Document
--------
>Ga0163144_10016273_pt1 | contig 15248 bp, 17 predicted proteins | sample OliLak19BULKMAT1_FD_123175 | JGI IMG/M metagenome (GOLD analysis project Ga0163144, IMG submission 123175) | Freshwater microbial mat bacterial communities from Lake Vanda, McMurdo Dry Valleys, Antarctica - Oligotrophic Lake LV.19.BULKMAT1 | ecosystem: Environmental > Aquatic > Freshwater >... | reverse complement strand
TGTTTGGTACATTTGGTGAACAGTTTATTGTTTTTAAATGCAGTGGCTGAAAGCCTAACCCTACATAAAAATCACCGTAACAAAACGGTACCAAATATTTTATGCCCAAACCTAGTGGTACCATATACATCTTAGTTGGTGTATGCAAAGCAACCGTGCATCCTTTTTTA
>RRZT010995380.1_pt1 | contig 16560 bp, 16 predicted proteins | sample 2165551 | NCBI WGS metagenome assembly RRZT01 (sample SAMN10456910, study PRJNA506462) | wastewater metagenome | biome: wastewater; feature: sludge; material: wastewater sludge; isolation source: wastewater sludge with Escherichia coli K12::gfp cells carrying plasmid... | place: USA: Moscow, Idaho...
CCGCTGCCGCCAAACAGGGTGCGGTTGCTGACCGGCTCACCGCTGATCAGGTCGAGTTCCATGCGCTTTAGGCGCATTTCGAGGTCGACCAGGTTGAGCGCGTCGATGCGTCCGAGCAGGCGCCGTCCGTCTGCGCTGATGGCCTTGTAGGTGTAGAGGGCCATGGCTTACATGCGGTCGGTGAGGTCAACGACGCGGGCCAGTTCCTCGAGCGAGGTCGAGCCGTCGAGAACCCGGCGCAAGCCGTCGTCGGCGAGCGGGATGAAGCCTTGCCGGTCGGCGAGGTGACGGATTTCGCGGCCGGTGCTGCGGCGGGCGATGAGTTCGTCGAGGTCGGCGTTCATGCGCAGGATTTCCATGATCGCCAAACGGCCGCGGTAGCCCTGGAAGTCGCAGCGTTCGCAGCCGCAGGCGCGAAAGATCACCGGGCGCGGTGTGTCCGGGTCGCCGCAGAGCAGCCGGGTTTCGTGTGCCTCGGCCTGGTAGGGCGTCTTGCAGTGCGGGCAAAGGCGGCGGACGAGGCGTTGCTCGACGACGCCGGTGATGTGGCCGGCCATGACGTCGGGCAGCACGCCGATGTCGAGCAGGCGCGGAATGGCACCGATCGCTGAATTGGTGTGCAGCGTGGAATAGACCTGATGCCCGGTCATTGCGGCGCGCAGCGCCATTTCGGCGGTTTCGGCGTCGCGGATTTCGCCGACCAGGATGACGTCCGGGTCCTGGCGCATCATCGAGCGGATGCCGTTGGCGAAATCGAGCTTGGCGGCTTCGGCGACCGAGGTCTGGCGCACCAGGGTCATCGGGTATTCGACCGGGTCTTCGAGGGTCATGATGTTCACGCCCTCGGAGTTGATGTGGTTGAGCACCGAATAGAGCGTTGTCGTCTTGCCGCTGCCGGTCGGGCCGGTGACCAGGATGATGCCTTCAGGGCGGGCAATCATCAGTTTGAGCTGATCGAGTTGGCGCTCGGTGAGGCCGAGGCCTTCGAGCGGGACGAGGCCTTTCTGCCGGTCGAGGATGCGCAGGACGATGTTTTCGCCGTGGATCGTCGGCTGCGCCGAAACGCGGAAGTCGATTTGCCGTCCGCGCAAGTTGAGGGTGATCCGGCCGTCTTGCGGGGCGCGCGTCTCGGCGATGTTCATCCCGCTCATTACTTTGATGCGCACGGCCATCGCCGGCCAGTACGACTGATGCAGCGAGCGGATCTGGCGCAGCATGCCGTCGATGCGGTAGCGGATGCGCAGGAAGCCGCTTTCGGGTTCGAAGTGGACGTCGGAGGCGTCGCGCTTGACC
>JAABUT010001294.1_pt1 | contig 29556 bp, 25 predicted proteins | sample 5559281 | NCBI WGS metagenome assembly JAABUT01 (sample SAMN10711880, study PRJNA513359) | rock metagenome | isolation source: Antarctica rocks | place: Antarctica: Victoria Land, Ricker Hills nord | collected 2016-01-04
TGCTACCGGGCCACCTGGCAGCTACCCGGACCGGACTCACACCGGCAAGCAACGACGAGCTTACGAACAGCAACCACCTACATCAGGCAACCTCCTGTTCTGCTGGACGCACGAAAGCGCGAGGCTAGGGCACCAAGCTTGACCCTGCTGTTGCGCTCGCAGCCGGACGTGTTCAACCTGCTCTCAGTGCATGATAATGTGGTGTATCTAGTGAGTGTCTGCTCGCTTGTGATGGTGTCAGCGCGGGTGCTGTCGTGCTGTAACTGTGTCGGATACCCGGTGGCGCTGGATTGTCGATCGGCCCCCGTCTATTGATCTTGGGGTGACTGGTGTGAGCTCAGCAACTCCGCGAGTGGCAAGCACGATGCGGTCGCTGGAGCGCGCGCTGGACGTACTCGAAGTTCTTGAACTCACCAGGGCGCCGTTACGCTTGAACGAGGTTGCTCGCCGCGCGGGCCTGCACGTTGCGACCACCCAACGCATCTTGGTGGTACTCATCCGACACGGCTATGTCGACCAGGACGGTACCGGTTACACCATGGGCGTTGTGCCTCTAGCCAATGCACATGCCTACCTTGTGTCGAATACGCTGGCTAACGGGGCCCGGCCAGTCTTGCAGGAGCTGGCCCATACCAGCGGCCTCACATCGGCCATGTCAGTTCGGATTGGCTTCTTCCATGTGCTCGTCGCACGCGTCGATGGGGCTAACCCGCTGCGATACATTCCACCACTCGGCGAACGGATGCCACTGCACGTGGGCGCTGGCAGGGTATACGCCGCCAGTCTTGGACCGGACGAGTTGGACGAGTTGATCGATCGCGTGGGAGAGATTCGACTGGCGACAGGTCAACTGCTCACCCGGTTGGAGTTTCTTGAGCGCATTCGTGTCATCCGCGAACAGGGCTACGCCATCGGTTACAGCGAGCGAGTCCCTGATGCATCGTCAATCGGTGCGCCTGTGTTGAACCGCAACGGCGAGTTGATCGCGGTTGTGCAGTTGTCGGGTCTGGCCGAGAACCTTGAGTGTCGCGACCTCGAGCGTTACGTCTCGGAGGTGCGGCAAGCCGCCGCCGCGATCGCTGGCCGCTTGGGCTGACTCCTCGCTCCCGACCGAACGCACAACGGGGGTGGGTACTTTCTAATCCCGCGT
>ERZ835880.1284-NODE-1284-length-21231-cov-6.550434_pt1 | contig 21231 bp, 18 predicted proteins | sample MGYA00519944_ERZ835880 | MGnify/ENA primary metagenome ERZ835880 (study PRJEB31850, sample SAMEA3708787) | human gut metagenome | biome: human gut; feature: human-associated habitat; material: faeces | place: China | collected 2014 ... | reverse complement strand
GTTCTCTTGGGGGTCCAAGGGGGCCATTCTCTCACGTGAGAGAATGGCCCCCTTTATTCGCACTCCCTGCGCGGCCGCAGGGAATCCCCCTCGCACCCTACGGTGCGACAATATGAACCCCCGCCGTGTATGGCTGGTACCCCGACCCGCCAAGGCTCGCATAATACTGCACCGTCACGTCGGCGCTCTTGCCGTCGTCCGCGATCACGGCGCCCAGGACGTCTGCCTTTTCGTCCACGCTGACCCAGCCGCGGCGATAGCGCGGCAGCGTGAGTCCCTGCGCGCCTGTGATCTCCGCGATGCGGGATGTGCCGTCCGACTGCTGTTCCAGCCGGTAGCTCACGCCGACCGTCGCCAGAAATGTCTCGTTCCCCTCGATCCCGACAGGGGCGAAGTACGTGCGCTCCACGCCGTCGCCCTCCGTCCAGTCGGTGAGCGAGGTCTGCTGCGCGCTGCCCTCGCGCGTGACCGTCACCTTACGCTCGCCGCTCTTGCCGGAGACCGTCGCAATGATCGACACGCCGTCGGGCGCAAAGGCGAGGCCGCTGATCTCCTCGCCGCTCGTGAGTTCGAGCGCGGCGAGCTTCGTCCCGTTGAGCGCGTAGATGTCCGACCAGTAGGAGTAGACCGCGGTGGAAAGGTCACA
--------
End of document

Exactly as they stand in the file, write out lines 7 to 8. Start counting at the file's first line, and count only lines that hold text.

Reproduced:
>ERZ835880.1284-NODE-1284-length-21231-cov-6.550434_pt1 | contig 21231 bp, 18 predicted proteins | sample MGYA00519944_ERZ835880 | MGnify/ENA primary metagenome ERZ835880 (study PRJEB31850, sample SAMEA3708787) | human gut metagenome | biome: human gut; feature: human-associated habitat; material: faeces | place: China | collected 2014 ... | reverse complement strand
GTTCTCTTGGGGGTCCAAGGGGGCCATTCTCTCACGTGAGAGAATGGCCCCCTTTATTCGCACTCCCTGCGCGGCCGCAGGGAATCCCCCTCGCACCCTACGGTGCGACAATATGAACCCCCGCCGTGTATGGCTGGTACCCCGACCCGCCAAGGCTCGCATAATACTGCACCGTCACGTCGGCGCTCTTGCCGTCGTCCGCGATCACGGCGCCCAGGACGTCTGCCTTTTCGTCCACGCTGACCCAGCCGCGGCGATAGCGCGGCAGCGTGAGTCCCTGCGCGCCTGTGATCTCCGCGATGCGGGATGTGCCGTCCGACTGCTGTTCCAGCCGGTAGCTCACGCCGACCGTCGCCAGAAATGTCTCGTTCCCCTCGATCCCGACAGGGGCGAAGTACGTGCGCTCCACGCCGTCGCCCTCCGTCCAGTCGGTGAGCGAGGTCTGCTGCGCGCTGCCCTCGCGCGTGACCGTCACCTTACGCTCGCCGCTCTTGCCGGAGACCGTCGCAATGATCGACACGCCGTCGGGCGCAAAGGCGAGGCCGCTGATCTCCTCGCCGCTCGTGAGTTCGAGCGCGGCGAGCTTCGTCCCGTTGAGCGCGTAGATGTCCGACCAGTAGGAGTAGACCGCGGTGGAAAGGTCACA